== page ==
Alloy Artifacts  

Guthard, Edgar C. Company ("Billmont")

Table of Contents

Introduction

The Edgar C. Guthard Company was the maker of a well-regarded line of "Billmont" tools.


Guthard, Edgar C. Company

The Edgar C. Guthard Company was founded by the eponymous Edgar C. Guthard in Chicago and had begun operations by 1919. The company offered a well-regarded line of socket sets under the "Billmont" brand, including a distinctive angled driver based on the 1919 Fullenwider patent 1,310,473.

Prior to founding the company, Guthard was the owner of the Northwestern Auto Supply Company in Billings, Montana. (The Billings location presumably gave rise to the "Billmont" name.)

[1919 Notice for Edgar C. Guthard Company]
Fig. 1. 1919 Notice for Edgar C. Guthard Company. [External Link]

The notice in Fig. 1 was published on page 104 of the October 1919 issue of Motor Record and states that E.C. Guthard had sold his interest in the Northwestern Auto operations to his father, presumably to concentrate on the Chicago business.

[1920 Advertisement for Billmont Master Wrench Set]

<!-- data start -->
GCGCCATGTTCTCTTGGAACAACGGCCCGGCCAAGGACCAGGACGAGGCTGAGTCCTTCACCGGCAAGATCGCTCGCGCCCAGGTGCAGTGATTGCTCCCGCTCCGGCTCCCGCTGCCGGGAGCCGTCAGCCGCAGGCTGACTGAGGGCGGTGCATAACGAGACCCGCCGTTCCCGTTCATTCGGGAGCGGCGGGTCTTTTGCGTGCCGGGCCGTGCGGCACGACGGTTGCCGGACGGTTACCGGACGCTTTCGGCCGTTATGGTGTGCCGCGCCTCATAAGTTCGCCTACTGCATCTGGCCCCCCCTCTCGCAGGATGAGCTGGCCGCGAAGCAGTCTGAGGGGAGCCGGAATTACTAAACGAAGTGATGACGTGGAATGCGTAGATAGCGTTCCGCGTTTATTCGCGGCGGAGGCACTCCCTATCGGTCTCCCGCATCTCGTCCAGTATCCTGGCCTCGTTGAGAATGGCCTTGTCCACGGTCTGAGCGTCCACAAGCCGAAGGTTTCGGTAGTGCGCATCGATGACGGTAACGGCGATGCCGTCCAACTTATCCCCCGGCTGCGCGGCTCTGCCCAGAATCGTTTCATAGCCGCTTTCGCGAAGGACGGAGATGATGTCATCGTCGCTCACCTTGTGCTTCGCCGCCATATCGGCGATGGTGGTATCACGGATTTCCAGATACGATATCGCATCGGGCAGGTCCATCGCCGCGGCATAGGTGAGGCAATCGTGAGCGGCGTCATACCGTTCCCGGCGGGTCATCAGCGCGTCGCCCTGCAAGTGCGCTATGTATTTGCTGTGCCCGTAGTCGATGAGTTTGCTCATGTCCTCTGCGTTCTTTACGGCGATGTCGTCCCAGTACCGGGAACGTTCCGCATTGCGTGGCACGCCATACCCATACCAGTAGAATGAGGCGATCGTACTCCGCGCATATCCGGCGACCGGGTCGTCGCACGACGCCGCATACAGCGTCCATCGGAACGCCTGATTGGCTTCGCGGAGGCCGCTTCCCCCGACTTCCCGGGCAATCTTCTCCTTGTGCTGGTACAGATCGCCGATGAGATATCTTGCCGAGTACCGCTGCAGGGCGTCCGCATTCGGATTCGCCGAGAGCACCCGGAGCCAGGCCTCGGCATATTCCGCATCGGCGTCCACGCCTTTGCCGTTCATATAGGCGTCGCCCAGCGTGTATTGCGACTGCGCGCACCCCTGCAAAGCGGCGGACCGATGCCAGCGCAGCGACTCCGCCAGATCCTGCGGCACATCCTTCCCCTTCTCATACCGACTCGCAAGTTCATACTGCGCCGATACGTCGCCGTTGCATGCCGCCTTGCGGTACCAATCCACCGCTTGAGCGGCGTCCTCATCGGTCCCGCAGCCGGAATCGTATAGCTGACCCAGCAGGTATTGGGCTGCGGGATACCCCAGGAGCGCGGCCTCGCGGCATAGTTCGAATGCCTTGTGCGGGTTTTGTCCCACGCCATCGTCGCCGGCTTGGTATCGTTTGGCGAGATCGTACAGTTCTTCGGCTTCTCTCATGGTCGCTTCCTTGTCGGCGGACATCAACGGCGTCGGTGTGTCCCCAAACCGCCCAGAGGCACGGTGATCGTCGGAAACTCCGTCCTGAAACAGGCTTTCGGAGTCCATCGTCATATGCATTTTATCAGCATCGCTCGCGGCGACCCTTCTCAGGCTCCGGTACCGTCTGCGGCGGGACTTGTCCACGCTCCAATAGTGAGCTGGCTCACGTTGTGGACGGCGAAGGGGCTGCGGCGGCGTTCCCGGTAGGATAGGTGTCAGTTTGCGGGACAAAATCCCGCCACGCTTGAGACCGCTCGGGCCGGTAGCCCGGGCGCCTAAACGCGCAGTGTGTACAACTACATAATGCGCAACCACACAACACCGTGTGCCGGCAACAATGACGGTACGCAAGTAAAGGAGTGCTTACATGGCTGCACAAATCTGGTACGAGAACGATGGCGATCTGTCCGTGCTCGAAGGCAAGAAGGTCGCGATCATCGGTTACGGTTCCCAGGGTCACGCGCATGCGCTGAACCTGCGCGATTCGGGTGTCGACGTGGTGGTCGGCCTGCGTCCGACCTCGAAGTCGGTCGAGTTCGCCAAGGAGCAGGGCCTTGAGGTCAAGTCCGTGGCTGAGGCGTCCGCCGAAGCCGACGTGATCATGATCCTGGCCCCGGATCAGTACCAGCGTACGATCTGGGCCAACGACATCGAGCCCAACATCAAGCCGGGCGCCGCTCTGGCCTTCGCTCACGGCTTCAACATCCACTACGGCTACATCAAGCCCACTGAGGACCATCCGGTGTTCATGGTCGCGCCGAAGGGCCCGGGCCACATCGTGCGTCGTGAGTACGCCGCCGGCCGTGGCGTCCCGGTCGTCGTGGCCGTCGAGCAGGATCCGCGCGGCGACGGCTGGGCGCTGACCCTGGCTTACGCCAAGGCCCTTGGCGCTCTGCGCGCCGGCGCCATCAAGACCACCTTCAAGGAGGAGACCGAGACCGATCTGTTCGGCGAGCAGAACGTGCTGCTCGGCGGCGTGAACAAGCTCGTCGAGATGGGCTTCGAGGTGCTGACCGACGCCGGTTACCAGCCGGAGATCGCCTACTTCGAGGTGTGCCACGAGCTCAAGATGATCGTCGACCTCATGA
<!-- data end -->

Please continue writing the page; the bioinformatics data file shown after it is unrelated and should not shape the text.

Fig. 2. 1920 Advertisement for Billmont Master Wrench Set. [External Link]

The company's products were carried by a number of industrial distributors, and the company also placed advertisements in various publications of the time. For example, the advertisement in Fig. 2 appeared on page 148 of the May 1920 issue of Pacific Ports. The illustration shows the Billmont "Master Wrench" socket set, a collection of hex and square sockets with the distinctive patented angled driver handle. The text gives the company's address as 361 East Ohio Street in Chicago.

Interestingly, the East Ohio Street address is the same as the address used by Duro Metal Products at that time. This raises the possibility that Duro Metal might have provided contract manufacturing, although of course it's possible that both companies just rented space in the same building.

The Guthard company filed a trademark application for "Billmont" on July 9, 1919, and the trademark was issued as #130,182 on April 13, 1920. The application listed June 10, 1919 as the first use date.


3/4-Male Hex Drive

The Billmont sets were built around 3/4-male hex drive sockets, a unique and non-standard arrangement that must have been very time-consuming to manufacture. The socket blanks could be made with an automatic screw machine, but then each socket required milling to create the hexagon drive stud. (The milling marks are visible on the bottom of the larger sockets.)

Billmont did had one advantage in that its sockets were probably the strongest on the market when they came out in 1919. However, this advantage would have been somewhat neutralized by the relatively low torque that could be delivered through the angled universal driver.